Some Questions VR Filmmakers Need To Answer | VR Life

Some Questions VR Filmmakers Need To Answer

VR-questions

 

While it’s obvious that virtual reality has massive implications for film, and despite the excitement surrounding the epic, livable experiences that will be offered, there’s more than a little uncertainty surrounding how exactly the industry gets itself to that point.

VR is currently in that odd, early adopter phase where it’s really difficult to judge the stickiness of certain ideas because people with VR headsets are more willing than most to give apps and pieces of content the benefit of the doubt. This makes it a great place for developers to experiment but in the same vein, makes certain strategies misleadingly viable as people are willing to prioritize notoriety over genuine utility early-on.

Well-made virtual reality content is undoubtedly powerful and will, as most filmmakers’ have said, dominate the future of the immersive video content that consumers absorb. There are however a lot of roadblocks on the way to what many see as the cosmic inevitability of this platform dominating film.

Here are some of the questions that need to be answered.

What exactly does reality look like in a VR film/documentary?

True virtual reality filmmaking is divided into categories which differ depending on the role being assumed by the viewer. The questions being asked of filmmakers are: will viewers be active participants or merely passive observers? Can viewers influence the outcome of the experience or are they effectively just along for the ride? More broadly, what constraints are the viewer faced with within this reality?

Game engines such as Unreal and Unity may eventually play just as important a role in VR filmmaking as high-end cameras do. As technology evolves, 360-degree light field cameras could be able to construct navigable real world environments and allow game engines to fill in the textured details, allowing us to be on set and walk behind characters or through doorways to explore realistic representations. In the meantime though, filmmakers and documentarians are left to determine what makes sense and what’s too much to ask for on the part of the user.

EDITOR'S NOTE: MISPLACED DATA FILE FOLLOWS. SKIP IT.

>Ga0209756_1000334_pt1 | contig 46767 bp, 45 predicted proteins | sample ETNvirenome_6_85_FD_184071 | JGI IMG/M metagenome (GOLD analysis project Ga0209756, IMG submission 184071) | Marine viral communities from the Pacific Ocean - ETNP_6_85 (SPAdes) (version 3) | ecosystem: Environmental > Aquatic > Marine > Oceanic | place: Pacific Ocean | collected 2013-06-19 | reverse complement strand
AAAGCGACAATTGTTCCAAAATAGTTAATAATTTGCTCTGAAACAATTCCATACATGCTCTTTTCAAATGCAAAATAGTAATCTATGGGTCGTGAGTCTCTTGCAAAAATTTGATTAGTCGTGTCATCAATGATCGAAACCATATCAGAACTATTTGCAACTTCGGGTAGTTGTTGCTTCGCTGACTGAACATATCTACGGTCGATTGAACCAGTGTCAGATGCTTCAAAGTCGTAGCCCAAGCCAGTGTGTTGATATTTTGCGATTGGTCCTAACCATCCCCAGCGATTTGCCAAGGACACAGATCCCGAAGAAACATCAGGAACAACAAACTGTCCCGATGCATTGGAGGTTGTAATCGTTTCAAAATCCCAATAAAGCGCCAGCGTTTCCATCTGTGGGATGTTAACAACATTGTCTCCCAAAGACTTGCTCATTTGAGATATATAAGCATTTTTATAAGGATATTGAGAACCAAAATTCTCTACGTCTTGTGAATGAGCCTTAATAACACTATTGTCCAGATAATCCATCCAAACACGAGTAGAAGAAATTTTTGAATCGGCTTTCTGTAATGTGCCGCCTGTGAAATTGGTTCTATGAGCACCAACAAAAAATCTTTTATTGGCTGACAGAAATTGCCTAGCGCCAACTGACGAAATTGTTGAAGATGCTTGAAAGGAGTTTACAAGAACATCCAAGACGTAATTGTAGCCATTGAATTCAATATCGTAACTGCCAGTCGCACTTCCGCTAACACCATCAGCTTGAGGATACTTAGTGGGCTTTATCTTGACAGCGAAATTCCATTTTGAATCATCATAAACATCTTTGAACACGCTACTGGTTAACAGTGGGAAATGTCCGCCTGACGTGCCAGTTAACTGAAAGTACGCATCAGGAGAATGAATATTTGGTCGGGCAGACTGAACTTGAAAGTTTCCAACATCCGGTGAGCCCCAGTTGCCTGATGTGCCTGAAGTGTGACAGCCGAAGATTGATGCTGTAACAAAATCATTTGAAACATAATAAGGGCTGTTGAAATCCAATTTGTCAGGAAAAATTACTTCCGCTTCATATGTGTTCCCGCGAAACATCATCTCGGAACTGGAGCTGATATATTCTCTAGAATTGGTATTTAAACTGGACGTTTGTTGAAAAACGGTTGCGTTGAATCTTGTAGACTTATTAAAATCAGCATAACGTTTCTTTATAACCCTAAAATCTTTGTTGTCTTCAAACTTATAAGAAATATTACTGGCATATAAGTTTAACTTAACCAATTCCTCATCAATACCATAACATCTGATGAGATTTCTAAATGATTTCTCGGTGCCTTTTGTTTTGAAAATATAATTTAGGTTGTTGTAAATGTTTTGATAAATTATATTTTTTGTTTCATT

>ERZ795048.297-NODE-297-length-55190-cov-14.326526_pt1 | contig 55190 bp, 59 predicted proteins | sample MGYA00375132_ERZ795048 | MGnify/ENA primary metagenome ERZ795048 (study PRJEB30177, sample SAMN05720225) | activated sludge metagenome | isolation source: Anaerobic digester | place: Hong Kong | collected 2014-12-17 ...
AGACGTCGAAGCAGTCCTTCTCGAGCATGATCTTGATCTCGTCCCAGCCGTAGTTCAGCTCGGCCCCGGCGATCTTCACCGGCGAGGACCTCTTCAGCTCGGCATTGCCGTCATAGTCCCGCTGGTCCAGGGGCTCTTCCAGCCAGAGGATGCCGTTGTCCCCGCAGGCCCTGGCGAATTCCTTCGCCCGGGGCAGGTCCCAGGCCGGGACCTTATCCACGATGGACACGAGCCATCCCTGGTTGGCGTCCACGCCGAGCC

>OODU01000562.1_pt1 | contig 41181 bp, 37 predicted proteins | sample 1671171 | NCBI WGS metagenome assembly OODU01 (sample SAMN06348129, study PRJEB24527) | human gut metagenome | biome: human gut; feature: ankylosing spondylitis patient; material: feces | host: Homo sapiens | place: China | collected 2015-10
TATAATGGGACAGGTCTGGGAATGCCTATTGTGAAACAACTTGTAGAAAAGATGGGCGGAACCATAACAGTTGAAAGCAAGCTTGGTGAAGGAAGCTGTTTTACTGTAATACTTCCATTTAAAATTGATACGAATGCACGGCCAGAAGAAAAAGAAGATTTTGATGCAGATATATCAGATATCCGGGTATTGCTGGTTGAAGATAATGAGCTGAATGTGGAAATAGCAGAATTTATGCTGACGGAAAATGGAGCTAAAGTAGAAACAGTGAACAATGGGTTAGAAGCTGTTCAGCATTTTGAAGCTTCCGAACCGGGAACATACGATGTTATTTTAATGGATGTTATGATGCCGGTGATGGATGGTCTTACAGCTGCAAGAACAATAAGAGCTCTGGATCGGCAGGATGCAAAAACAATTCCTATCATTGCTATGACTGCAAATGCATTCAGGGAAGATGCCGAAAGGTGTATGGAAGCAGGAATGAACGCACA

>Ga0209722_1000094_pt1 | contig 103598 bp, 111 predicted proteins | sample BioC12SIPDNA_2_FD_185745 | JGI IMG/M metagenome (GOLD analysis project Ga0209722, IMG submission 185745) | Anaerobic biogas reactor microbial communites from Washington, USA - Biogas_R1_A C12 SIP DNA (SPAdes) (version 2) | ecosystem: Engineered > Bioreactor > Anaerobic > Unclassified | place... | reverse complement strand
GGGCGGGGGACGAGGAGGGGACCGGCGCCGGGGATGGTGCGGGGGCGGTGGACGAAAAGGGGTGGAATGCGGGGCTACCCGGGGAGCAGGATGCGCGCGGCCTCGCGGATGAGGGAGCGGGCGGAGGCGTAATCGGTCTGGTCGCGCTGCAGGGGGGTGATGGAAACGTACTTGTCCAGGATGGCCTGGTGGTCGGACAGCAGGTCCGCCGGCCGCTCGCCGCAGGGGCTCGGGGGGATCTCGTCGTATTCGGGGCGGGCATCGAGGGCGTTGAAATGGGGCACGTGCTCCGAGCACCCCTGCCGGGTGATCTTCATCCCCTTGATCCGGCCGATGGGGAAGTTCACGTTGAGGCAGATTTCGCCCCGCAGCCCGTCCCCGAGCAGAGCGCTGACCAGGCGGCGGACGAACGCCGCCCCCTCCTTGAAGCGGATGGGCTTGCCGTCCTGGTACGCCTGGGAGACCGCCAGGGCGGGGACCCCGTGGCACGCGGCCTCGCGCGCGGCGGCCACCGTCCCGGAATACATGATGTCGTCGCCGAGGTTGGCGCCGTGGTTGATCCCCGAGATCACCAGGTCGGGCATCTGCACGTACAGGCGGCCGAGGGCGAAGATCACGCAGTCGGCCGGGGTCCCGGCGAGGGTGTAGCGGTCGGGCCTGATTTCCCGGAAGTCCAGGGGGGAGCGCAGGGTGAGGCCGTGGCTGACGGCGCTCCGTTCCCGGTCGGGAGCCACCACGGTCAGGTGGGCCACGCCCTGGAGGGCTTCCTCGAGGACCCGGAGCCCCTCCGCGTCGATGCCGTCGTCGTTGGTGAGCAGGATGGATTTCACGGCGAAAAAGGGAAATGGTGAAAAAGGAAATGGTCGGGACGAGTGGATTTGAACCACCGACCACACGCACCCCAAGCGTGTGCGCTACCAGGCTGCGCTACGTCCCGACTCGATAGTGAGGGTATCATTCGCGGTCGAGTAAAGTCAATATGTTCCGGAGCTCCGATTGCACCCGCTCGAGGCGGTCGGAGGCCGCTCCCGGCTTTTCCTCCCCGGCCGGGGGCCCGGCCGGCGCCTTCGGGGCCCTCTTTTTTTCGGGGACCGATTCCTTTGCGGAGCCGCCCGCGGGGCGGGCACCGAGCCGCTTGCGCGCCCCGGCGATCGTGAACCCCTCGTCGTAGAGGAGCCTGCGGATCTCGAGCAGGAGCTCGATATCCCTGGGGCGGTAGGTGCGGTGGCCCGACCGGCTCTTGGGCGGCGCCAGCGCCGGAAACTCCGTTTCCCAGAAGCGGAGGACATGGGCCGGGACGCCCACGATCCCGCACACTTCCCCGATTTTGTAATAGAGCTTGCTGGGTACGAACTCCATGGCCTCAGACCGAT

Where does one focus?

Immersion as it pertains to virtual reality heavily necessitates recreating the five senses and mastering motion to direct our attention. While the major headsets out right now from Oculus, HTC and Samsung/Oculus only rely on motion tracking, sight and hearing, there are companies already working on full body suits that allow you to “feel” reality and smell sensors that let you sniff your surroundings. Eye-tracking will soon give us the opportunity to attract eye-contact from AI participants, and eventually, expression-tracking will give us the ablity to convey emotions to those around us as well.

The extent to which these sensors could take us is only bound by the sophistication of the human mind. Even though some of the stuff is wacky, one thing that’s clear is that there’s still a long road ahead in learning how to direct attention in VR.

 

Is humanity too lazy for active VR storytelling?

This question is a little broader across VR, but no easier to answer. People are often craving entertainment when they’re back from work and are a little physically drained, the beauty of VR is, however, most obvious when people are transposing high physical activity into wild virtual scenarios, physical activity ranging from moving around and reaching for things with their hands, or standing and spinning around to observe virtual environments.

As of now, VR film is in the same kind of “neato” phase where the people who try it are deeply impressed mostly because virtual reality is new and fresh. After a a number of lengthy pieces of content are experienced and the neck pain sets in, the notoriety wears off a bit though, and it becomes clear that while there’s undoubtedly massive potential, stories aren’t exactly being well optimized for VR at the moment.

 

Is this all too much too soon?

A common refrain for VR skeptics is that VR is stupid and bulky at the moment and even though the underlying tenets of VR/AR/MR may hold true, it’s just too early for us to be getting this riled up about it. They’ll point out the fervent conversations regarding Google Glass from five years ago and suggest that this is all just another case of Silicon Valley folks getting too absorbed by their own soothsayer senses of futurism.

A fact that is undeniable, however, is that virtual reality is currently being shoved down the throats of a lot of people that haven’t even had the chance to try it. Many of those who ordered an Oculus Rift or HTC Vive headset still haven’t even tried it.

Even then, virtual reality is exciting to many people right now because it really represents what many see as the next shift in computing. While augmented reality has the potential to usher in a true quantum leap in productivity, VR gives us an avenue to achieve next-gen entertainment and the ability to transport ourselves into different modes of thought and environment— a couple of things that are pretty fundamental to modern film.

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